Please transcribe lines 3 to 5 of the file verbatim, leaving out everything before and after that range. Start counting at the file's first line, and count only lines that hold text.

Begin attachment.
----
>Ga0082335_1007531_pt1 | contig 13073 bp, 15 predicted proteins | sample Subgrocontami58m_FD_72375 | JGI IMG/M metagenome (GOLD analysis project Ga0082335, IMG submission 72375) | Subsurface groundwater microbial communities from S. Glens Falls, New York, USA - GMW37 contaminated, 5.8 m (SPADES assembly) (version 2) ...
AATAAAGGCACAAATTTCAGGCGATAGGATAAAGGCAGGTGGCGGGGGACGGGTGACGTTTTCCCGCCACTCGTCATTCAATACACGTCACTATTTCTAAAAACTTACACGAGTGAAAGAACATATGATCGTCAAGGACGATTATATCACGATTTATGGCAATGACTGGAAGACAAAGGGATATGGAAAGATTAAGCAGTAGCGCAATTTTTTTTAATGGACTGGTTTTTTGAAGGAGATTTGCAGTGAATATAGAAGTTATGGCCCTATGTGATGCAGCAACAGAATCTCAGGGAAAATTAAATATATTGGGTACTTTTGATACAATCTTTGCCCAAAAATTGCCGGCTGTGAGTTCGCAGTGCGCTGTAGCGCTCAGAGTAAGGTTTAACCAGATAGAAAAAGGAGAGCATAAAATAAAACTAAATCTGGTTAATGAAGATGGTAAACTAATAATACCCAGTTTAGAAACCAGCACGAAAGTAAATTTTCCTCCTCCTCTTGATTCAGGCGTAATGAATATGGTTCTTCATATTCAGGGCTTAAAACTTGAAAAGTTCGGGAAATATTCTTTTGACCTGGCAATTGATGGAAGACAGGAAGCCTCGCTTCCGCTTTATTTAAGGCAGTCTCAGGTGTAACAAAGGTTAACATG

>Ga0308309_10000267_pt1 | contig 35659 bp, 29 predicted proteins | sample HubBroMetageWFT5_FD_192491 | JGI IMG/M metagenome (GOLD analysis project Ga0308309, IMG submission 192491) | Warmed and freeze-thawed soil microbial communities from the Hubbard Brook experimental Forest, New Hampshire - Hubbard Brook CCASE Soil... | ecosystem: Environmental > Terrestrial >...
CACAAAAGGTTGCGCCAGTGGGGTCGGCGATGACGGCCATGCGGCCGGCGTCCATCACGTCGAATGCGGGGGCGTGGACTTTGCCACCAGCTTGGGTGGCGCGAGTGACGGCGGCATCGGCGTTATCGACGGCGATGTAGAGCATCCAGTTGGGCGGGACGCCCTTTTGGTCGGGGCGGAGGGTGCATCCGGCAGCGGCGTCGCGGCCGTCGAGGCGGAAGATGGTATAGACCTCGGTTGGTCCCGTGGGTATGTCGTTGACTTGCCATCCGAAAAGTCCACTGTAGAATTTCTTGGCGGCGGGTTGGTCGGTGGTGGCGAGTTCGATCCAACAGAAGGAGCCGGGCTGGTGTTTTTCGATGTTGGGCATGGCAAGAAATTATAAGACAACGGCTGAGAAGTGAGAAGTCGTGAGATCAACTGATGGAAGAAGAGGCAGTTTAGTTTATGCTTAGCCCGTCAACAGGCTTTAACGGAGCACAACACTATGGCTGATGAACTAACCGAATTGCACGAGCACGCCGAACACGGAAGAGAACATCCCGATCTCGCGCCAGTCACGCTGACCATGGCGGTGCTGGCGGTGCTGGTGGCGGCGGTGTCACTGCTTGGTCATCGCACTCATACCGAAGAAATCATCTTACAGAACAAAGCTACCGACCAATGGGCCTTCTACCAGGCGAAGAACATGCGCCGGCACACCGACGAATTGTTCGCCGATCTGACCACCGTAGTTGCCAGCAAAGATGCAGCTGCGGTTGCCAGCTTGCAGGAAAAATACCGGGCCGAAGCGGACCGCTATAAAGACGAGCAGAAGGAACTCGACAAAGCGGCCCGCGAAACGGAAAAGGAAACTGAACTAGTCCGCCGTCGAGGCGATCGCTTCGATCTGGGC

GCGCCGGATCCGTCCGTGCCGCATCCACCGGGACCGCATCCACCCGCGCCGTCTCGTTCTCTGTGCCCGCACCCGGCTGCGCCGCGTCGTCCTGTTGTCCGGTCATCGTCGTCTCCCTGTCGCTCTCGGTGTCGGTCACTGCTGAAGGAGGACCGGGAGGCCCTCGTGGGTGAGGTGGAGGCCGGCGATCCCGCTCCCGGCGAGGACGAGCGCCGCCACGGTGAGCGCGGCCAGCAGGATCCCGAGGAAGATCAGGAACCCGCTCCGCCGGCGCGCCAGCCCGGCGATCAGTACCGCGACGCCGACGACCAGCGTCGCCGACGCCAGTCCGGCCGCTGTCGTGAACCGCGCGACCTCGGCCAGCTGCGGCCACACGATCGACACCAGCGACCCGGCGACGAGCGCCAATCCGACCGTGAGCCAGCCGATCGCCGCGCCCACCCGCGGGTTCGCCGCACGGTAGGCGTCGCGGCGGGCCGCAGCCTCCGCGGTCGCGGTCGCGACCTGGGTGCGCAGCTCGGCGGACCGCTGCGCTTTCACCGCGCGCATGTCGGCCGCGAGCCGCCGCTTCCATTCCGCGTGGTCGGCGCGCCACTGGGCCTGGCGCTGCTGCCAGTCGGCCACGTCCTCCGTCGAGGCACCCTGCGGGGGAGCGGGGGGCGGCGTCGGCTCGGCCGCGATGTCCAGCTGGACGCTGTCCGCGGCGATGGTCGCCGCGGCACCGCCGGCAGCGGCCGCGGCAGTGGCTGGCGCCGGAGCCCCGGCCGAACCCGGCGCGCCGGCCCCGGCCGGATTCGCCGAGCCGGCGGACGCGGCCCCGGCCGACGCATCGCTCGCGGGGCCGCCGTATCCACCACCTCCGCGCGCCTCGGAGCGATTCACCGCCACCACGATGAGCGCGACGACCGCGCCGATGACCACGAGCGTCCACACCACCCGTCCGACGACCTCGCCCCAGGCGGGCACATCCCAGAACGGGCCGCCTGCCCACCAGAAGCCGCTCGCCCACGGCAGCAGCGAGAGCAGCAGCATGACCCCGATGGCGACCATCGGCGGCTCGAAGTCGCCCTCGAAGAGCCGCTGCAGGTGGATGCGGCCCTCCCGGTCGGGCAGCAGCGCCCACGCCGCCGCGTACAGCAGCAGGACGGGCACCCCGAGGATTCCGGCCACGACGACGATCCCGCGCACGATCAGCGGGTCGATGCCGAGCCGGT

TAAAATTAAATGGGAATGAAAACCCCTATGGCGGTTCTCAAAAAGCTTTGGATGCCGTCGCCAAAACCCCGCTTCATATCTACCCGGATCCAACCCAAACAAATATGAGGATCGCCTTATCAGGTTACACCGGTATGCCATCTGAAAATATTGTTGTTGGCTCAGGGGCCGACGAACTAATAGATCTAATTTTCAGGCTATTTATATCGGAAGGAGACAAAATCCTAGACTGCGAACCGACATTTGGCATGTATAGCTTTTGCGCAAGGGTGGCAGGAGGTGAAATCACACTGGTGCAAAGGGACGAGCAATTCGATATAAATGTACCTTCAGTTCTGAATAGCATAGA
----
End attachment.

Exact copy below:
>Ga0308309_10000267_pt1 | contig 35659 bp, 29 predicted proteins | sample HubBroMetageWFT5_FD_192491 | JGI IMG/M metagenome (GOLD analysis project Ga0308309, IMG submission 192491) | Warmed and freeze-thawed soil microbial communities from the Hubbard Brook experimental Forest, New Hampshire - Hubbard Brook CCASE Soil... | ecosystem: Environmental > Terrestrial >...
CACAAAAGGTTGCGCCAGTGGGGTCGGCGATGACGGCCATGCGGCCGGCGTCCATCACGTCGAATGCGGGGGCGTGGACTTTGCCACCAGCTTGGGTGGCGCGAGTGACGGCGGCATCGGCGTTATCGACGGCGATGTAGAGCATCCAGTTGGGCGGGACGCCCTTTTGGTCGGGGCGGAGGGTGCATCCGGCAGCGGCGTCGCGGCCGTCGAGGCGGAAGATGGTATAGACCTCGGTTGGTCCCGTGGGTATGTCGTTGACTTGCCATCCGAAAAGTCCACTGTAGAATTTCTTGGCGGCGGGTTGGTCGGTGGTGGCGAGTTCGATCCAACAGAAGGAGCCGGGCTGGTGTTTTTCGATGTTGGGCATGGCAAGAAATTATAAGACAACGGCTGAGAAGTGAGAAGTCGTGAGATCAACTGATGGAAGAAGAGGCAGTTTAGTTTATGCTTAGCCCGTCAACAGGCTTTAACGGAGCACAACACTATGGCTGATGAACTAACCGAATTGCACGAGCACGCCGAACACGGAAGAGAACATCCCGATCTCGCGCCAGTCACGCTGACCATGGCGGTGCTGGCGGTGCTGGTGGCGGCGGTGTCACTGCTTGGTCATCGCACTCATACCGAAGAAATCATCTTACAGAACAAAGCTACCGACCAATGGGCCTTCTACCAGGCGAAGAACATGCGCCGGCACACCGACGAATTGTTCGCCGATCTGACCACCGTAGTTGCCAGCAAAGATGCAGCTGCGGTTGCCAGCTTGCAGGAAAAATACCGGGCCGAAGCGGACCGCTATAAAGACGAGCAGAAGGAACTCGACAAAGCGGCCCGCGAAACGGAAAAGGAAACTGAACTAGTCCGCCGTCGAGGCGATCGCTTCGATCTGGGC

GCGCCGGATCCGTCCGTGCCGCATCCACCGGGACCGCATCCACCCGCGCCGTCTCGTTCTCTGTGCCCGCACCCGGCTGCGCCGCGTCGTCCTGTTGTCCGGTCATCGTCGTCTCCCTGTCGCTCTCGGTGTCGGTCACTGCTGAAGGAGGACCGGGAGGCCCTCGTGGGTGAGGTGGAGGCCGGCGATCCCGCTCCCGGCGAGGACGAGCGCCGCCACGGTGAGCGCGGCCAGCAGGATCCCGAGGAAGATCAGGAACCCGCTCCGCCGGCGCGCCAGCCCGGCGATCAGTACCGCGACGCCGACGACCAGCGTCGCCGACGCCAGTCCGGCCGCTGTCGTGAACCGCGCGACCTCGGCCAGCTGCGGCCACACGATCGACACCAGCGACCCGGCGACGAGCGCCAATCCGACCGTGAGCCAGCCGATCGCCGCGCCCACCCGCGGGTTCGCCGCACGGTAGGCGTCGCGGCGGGCCGCAGCCTCCGCGGTCGCGGTCGCGACCTGGGTGCGCAGCTCGGCGGACCGCTGCGCTTTCACCGCGCGCATGTCGGCCGCGAGCCGCCGCTTCCATTCCGCGTGGTCGGCGCGCCACTGGGCCTGGCGCTGCTGCCAGTCGGCCACGTCCTCCGTCGAGGCACCCTGCGGGGGAGCGGGGGGCGGCGTCGGCTCGGCCGCGATGTCCAGCTGGACGCTGTCCGCGGCGATGGTCGCCGCGGCACCGCCGGCAGCGGCCGCGGCAGTGGCTGGCGCCGGAGCCCCGGCCGAACCCGGCGCGCCGGCCCCGGCCGGATTCGCCGAGCCGGCGGACGCGGCCCCGGCCGACGCATCGCTCGCGGGGCCGCCGTATCCACCACCTCCGCGCGCCTCGGAGCGATTCACCGCCACCACGATGAGCGCGACGACCGCGCCGATGACCACGAGCGTCCACACCACCCGTCCGACGACCTCGCCCCAGGCGGGCACATCCCAGAACGGGCCGCCTGCCCACCAGAAGCCGCTCGCCCACGGCAGCAGCGAGAGCAGCAGCATGACCCCGATGGCGACCATCGGCGGCTCGAAGTCGCCCTCGAAGAGCCGCTGCAGGTGGATGCGGCCCTCCCGGTCGGGCAGCAGCGCCCACGCCGCCGCGTACAGCAGCAGGACGGGCACCCCGAGGATTCCGGCCACGACGACGATCCCGCGCACGATCAGCGGGTCGATGCCGAGCCGGT